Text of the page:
Give it a shot, and you may end up hooking into a king, and that could be a lot fun on a spinning rod.

  7. Take Yankee's advice on the copper, it's got a steep learning curve on how to run without costly tangles.  I'd set up 2 wire dipsies, they consistently produce fish, and are pretty simple to run.  I won't leave the dock without dipsies in the boat.


    As for your 15lb mono...  It's fine for rigger fishing.  You'd be very surprised how much pressure you can put on big fish with quality mono, 12lb, 14lb, or in your case 15lb.  We do the exact same thing as Fishin Again does when the fleas show up.


    And use the reel's drag.  I've seen some very catastrophic  failures with heavy line, and too much drag, trying to muscle a big fish. 

  8. I've have followed as much of this as I can from NY Outdoor News Report.  From what I understand the Conservation Fund Advisory Board is the entity that is pushing the decrease in the license fees, over frustration that there is a 40 million dollar surplus that Albany is not using for conservation programs. 

    I like this discussion, and I do agree, this all has to be looked at seriously, and intelligently.  And we need to voice our opinions that the $40 million dollars needs to be spent on DEC, conservation programs, and hatchery improvements.  That's our money that has an intended use, let's use it!!

  9. Great advice Tim!  That's the program.


    Chas, as far as the lakers are concerned, it would be similiar, but you would want much colder water, like the water that we fish for kings in, except where that hits the bottom.  And the lakers like a few different lures, like cowbells and spin-n-glows.


    Gambler on this board is a great Laker fisherman, and boats many lakers over 20lbs during the season.  Hopefully he'll see this post and add some expertise.

  10. I've got 6 of the older Daiwa downrigger rods for sale. They are in good shape, but have lost some backbone over the years. They would still make great spring Brown Trout rods or Walleye rods

    4- 7'-6"

    2- 8'

    I've also got 1 Advantage Pro Lead core rod, in great shape. I've had this on the boat and have been running a full core from it. It might also work good for a short copper. 9'-6"





  11. I'm selling my Lowrance X-125 Sonar. I have the transducer and the the surface speed wheel to go with it. Unfortunately the transducer is cracked and repaired at the usual spot where the skimmer transducers always broke, however it still works good. The surface speed wheel works just fine.

    This sonar is 2,500 Watts Peak to Peak power, Film SuperTwist display with 16 level gray scale 200 kHz Skimmer transducer with temperature sensor Enhanced receiver for shallow/deep water sonar performance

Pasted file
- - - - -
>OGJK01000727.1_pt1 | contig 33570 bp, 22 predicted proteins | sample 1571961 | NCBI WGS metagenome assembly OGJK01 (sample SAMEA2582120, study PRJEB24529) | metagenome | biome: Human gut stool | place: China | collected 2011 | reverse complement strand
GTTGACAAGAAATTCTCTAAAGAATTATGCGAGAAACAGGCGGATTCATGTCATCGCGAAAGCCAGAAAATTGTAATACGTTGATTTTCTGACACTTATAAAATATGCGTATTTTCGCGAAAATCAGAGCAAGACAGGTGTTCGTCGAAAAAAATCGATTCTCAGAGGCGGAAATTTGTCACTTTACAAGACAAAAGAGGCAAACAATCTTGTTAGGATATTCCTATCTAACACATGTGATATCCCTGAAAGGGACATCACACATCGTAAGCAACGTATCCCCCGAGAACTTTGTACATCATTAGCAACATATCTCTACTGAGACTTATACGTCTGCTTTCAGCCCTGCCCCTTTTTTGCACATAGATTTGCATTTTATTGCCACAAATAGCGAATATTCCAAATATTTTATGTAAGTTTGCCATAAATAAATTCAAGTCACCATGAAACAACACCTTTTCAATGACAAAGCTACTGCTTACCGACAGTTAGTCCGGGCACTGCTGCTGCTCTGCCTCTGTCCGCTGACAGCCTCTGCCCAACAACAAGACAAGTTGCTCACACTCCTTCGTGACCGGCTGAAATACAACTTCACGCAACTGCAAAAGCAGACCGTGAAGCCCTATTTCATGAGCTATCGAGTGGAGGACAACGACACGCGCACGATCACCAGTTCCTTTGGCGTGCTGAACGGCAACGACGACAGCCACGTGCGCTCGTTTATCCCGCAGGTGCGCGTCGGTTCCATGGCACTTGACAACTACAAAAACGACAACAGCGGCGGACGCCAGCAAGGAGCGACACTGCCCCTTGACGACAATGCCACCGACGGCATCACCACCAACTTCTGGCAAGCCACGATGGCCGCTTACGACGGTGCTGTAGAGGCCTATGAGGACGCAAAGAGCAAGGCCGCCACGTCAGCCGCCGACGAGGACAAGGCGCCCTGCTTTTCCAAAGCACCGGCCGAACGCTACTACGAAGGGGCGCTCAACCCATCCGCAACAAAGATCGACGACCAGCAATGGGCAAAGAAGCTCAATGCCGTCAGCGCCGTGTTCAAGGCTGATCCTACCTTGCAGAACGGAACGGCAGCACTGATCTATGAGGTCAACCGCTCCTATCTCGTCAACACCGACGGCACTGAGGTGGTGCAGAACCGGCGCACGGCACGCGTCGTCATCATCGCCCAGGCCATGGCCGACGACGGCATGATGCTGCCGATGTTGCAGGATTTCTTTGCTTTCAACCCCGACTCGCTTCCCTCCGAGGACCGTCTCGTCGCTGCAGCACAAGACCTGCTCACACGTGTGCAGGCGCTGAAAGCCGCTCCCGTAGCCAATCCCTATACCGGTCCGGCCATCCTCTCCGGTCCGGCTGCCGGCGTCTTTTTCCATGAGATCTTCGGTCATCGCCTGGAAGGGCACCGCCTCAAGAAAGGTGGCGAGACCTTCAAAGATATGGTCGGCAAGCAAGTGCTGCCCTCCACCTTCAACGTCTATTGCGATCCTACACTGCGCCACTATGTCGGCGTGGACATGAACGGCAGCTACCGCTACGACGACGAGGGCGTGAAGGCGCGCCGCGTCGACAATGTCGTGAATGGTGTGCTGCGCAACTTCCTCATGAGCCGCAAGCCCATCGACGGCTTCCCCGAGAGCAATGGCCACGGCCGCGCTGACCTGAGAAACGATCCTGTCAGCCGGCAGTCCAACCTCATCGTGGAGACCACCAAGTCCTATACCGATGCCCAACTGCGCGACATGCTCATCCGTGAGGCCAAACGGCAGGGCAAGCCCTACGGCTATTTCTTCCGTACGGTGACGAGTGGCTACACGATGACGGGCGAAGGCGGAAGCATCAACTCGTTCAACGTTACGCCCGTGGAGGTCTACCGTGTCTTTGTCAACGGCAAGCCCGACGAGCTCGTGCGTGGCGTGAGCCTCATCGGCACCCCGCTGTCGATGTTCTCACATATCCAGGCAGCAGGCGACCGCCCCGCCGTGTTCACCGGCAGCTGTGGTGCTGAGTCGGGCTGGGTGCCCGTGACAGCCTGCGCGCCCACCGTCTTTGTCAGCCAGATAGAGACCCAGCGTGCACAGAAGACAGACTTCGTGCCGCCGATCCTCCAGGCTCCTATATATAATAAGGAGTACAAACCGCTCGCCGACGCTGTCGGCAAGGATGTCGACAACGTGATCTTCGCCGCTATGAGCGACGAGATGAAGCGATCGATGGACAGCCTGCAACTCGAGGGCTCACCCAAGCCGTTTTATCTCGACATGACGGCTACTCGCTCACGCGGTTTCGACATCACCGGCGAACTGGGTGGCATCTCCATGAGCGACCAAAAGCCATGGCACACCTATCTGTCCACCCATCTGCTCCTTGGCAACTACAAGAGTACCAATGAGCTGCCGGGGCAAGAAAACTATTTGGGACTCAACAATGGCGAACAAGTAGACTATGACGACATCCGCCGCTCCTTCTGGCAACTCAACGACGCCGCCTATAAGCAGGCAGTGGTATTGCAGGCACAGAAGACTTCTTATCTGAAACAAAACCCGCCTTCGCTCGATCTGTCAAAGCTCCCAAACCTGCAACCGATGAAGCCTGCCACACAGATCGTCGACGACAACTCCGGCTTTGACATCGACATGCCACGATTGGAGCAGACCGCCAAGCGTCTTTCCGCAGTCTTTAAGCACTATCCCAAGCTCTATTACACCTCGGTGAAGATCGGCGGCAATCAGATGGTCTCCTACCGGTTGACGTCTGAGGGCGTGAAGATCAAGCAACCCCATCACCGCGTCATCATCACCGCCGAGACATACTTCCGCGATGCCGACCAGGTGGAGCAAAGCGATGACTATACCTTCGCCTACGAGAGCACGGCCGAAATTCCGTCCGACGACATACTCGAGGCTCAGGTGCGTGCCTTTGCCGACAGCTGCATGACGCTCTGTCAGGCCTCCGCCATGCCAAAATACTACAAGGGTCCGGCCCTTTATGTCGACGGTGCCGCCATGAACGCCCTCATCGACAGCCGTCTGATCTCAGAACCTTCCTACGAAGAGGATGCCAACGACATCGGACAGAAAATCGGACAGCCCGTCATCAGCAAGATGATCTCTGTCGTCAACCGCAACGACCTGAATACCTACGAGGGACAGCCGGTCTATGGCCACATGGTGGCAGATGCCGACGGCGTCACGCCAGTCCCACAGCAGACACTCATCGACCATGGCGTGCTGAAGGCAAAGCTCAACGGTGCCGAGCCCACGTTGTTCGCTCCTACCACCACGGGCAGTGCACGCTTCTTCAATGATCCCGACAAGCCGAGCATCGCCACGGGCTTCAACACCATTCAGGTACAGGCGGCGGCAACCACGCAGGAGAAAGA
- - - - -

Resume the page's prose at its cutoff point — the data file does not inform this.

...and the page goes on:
I've had this unit for 6 years and I have had it on the boat as a back up, but just not utilizing it very much.



    This is what the unit display looks like, or you can run it in the standard 16 level gray scale display mode.


  12. My Uncle and cousin most often fished around Galoo Island in the summer for trout and salmon, and years ago out around Main Duck(Canadian Waters), and the shipping lanes. They live right on Bedford Corners Rd, and we would put the boat in a Pond's Marina(I think it's closed now), or put in at the launch on Pt. Peninsula. It was a long run, and would be from anywhere around there, but we did it in an old Starcraft Islander. Just burns a lot of gas, and you need gaurenteed good lake conditions.

    Just food for thought.

  13. My big net is a Ranger net, it has a very sturdy 7' handle and nice wide hoop. I got it a Dick's. I paid about 50 bucks.

    A buddy of mine has a Beckman net. That thing is sweet, but they are deffinately more in price. But the guys that have them love them, and say they are well worth the extra money. Seems like those Beckman nets have water mains for handles, I think almost indestructable.

    I did have a big Frabill net before. For the smaller, up to 10lb fish, it was fine. But the handle material just could not hold up to netting heavier fish, and after one season the the handle was shot. They use a lighter gage, round aluminum handle material.

    To me the handle sturdiness, and durability, are just as important as the hoop size.

  14. This has been debated for decades and will always be debated.

    Your not kidding. I had this very same debate with my Uncle Tom on many fishing trips. My argument for trebles was that hook up rates were higher, especially on days when fish are swiping, or short striking, at the lure. =more fish in the boat. His argument for singles was that once hooked, you loose less fish. =more fish in the boat.

    Boy... I miss fishing with that guy.

  15. Torpedo had it at the Hamburg show last year. Deffinately a cool idea. I'm not sure what the diameter of the cable is, but it looks to be larger in diameter than the standard coated cable, and would be conducive to more blow back.

    The signal wire is wrapped up inside the cable strands, that's why it would be a larger diameter. I don't know of anyone who's got it or has used it, so I'm not sure of its performance.

  16. Just what Lund SSS said, that's the exact program.

    One thing to consider, if you're in gin clear water and not producing, you don't want to stay there, you want to get out of it and find that productive water that Lund SSS was talking about. Most of what gets deployed behing my boards is speed tolerant stuff, and when in search mode I'm trolling at 3 mph, maybe a touch faster, to cover ground and watch my surface temp, and I keep looking over the side to check water clarity.

    You may find that under certain wind conditions, that certain coves and points will hold productive water.

  17. I'm not sure how much 20lb mono backing you'd be able to put on.

    Instead of mono, 20 or 30lb power pro backing might be a better choice depending on what type of fishing you are doing. For typical Lake Ontario salmon fishing application, I would go with the power pro, you will be able to fit much more backing line on the reel under your lead core.